Ban on 'irrational' energy drinks

India's food safety regulator has ordered three companies to stop the manufacture, sale and distribution of their energy drinks that contain both caffeine and ginseng, calling the combination irrational and impermissible.

By Our Special Correspondent
  • Published 16.05.15
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New Delhi, May 15: India's food safety regulator has ordered three companies to stop the manufacture, sale and distribution of their energy drinks that contain both caffeine and ginseng, calling the combination irrational and impermissible.

The Food Safety and Standards Authority of India (FSSAI) has stopped the sale of at least nine products that belong to the category of energy drinks, at times promoted as a way to relieve fatigue and improve physical and intellectual alertness.

The nine are: Monster Energy Absolutely Zero and Monster Energy made by the Mumbai-based Monster Energy India; Cloud 9 Pomegranate, Cloud 9 Red Grapes, Cloud 9 Wild Berry and Cloud 9 Premium from the Pune-based Pushpam Foods and Beverages; and Tzinga Lemon Mint, Tzinga Tropical Trip and Tzinga Mango Strawberry produced by Hector Beverages in Gurgaon (Haryana).

The regulatory agency said a scientific panel had recommended that the combination of caffeine and ginseng - a compound extracted from a herb used in traditional Chinese medicine - was irrational as ginseng and caffeine have "opposing effects".

The agency made public the letters it had sent to the companies through announcements on its website this week. It had sent the letters to the companies on different dates from November 2014 through May 2015.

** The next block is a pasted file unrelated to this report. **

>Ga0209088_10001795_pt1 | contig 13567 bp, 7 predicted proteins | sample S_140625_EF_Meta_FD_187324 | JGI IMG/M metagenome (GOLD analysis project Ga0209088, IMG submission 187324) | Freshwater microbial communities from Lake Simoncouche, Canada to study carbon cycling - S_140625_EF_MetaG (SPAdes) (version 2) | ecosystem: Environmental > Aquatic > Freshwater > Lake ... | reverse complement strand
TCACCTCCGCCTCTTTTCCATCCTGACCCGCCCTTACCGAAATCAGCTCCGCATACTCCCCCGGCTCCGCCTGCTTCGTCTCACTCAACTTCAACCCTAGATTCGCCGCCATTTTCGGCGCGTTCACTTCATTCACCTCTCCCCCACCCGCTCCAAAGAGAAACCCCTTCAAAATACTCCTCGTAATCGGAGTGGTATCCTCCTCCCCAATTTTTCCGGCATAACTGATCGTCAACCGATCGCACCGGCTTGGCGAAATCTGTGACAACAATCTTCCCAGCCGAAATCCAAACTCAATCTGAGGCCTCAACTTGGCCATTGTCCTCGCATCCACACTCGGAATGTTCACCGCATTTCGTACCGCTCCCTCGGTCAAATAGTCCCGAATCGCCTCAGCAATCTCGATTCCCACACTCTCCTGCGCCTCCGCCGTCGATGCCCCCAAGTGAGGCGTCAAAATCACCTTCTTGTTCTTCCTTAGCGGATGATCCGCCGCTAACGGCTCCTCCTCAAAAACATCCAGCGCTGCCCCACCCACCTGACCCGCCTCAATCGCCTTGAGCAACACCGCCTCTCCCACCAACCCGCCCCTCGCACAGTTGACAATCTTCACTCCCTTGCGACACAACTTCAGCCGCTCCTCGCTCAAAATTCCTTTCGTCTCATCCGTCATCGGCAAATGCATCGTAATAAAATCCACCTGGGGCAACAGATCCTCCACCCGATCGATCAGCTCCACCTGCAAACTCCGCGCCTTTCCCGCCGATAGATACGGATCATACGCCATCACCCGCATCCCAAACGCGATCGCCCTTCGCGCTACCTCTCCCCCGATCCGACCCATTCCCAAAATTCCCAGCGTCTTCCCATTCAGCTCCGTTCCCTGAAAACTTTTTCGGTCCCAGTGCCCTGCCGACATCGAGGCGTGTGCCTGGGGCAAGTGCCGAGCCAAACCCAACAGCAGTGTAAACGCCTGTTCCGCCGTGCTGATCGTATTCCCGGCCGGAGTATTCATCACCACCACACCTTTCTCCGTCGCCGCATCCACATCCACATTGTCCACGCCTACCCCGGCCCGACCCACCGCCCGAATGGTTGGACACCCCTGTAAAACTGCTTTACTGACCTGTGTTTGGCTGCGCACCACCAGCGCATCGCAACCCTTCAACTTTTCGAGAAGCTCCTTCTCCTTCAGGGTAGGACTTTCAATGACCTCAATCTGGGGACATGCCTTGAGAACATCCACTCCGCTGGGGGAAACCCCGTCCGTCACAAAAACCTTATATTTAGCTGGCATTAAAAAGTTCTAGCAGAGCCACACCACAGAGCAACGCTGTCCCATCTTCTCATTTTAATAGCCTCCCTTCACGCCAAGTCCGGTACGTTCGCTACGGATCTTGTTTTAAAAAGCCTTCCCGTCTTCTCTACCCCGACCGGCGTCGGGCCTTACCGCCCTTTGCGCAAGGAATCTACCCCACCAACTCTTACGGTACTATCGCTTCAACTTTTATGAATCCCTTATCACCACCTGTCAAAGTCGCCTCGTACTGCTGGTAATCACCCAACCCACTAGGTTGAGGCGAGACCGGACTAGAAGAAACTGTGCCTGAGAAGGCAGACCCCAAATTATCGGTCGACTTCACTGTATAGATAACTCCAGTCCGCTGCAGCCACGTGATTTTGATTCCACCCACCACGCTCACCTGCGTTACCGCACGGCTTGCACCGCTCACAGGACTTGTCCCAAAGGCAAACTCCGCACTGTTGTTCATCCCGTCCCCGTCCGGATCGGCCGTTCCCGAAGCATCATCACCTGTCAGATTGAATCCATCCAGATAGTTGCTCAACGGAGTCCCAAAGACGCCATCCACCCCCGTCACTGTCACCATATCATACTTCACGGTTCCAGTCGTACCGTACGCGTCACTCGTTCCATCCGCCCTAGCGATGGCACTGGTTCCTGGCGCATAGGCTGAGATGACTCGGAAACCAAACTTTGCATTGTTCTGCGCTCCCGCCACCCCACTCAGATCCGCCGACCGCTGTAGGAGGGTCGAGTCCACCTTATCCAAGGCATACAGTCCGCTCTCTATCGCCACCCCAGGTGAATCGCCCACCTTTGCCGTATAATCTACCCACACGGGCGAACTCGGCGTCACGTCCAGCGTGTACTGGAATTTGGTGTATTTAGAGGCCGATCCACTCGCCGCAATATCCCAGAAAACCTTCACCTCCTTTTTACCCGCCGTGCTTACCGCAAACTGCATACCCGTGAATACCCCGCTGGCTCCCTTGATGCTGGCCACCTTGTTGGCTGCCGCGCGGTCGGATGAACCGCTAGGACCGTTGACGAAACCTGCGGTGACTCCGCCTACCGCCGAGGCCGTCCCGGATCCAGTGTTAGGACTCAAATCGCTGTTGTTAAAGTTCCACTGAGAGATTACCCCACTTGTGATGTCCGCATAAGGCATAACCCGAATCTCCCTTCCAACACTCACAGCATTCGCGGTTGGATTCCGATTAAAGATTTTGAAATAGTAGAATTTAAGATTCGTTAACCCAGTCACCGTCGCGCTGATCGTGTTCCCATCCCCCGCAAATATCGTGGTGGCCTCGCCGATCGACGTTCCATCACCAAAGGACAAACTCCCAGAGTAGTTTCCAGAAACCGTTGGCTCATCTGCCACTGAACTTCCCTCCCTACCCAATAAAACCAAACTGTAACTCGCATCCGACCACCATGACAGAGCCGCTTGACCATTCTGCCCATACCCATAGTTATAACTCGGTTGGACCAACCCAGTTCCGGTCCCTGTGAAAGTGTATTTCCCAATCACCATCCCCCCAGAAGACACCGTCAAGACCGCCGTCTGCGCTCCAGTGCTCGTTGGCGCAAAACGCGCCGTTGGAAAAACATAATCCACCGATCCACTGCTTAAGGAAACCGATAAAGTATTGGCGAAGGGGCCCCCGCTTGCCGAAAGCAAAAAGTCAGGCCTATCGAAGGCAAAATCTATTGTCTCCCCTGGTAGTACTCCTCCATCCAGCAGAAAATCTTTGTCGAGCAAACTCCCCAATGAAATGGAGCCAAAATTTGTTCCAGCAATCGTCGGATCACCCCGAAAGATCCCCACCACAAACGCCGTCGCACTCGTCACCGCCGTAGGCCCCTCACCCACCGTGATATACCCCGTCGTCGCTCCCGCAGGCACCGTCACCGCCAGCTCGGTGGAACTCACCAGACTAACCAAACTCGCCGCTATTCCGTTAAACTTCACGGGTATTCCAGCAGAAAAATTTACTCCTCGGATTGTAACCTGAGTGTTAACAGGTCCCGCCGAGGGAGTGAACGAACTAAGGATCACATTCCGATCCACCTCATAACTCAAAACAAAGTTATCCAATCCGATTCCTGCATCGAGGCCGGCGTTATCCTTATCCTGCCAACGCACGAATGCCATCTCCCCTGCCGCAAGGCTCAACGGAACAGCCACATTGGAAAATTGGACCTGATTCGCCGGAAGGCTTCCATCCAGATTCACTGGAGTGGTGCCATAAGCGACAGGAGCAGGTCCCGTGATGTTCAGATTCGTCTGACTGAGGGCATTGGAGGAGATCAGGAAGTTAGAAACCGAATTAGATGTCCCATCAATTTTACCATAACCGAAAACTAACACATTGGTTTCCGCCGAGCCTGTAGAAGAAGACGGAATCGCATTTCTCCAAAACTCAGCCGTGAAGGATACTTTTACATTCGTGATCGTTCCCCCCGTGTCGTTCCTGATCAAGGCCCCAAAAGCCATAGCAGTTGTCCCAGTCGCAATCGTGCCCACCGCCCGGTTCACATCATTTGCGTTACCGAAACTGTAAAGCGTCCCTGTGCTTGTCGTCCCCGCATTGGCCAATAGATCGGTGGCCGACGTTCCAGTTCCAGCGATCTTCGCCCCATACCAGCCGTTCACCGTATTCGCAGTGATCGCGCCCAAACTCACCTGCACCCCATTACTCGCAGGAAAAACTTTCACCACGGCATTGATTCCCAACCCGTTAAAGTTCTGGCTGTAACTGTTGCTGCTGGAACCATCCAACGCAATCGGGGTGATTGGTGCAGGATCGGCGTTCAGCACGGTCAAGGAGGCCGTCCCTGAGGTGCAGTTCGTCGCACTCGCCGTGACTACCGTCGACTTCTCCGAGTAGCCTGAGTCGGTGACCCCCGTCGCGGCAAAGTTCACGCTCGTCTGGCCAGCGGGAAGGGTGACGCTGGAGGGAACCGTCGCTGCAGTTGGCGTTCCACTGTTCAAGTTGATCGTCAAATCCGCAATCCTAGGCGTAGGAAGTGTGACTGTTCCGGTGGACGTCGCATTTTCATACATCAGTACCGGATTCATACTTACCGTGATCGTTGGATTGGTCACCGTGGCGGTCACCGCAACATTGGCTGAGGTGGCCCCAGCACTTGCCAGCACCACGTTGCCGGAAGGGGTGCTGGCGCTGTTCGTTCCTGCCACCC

The FSSAI directives come amid concerns among sections of health activists that the caffeine content in energy drinks remains unregulated in India. While caffeine is generally regarded as safe, scientists caution that in extreme high doses it can lead to serious side-effects.

While food regulations limit the amount of caffeine in carbonated beverages to 145 parts per million (ppm), there is no such limit on caffeine in energy drinks. "The government had come up with a draft proposal to create a separate category of energy drinks, setting the maximum caffeine levels at 320 ppm, but it has not been implemented or notified yet," said Amit Khurana of the non-government Centre for Science and Environment, New Delhi.

In April this year, a team of Spanish and US researchers had cautioned about the dangers of certain energy drinks for the heart. In a paper published in the Canadian Journal of Cardiology, an international team led by Fabian Sanchis-Gomar at the Research Institute of Hospital 12 de Octubre in Madrid, Spain, had noted that some energy drinks have the potential to trigger sudden cardiac deaths in young, apparently healthy individuals.

The researchers had cautioned that adolescents with clinically relevant underlying medical conditions should consult cardiologists before drinking energy drinks and should not combine them with alcohol or other drugs.

Sanchis-Gomar had in a media release issued by the journal said: "It is important for physicians to understand the lack of regulation in caffeine content and other ingredients of these high-energy beverages and their complications so that parents and children can be educated about the risk of cardiac arrhythmias and the potential development of anxiety and phobia accompanying excessive consumption of energy drinks."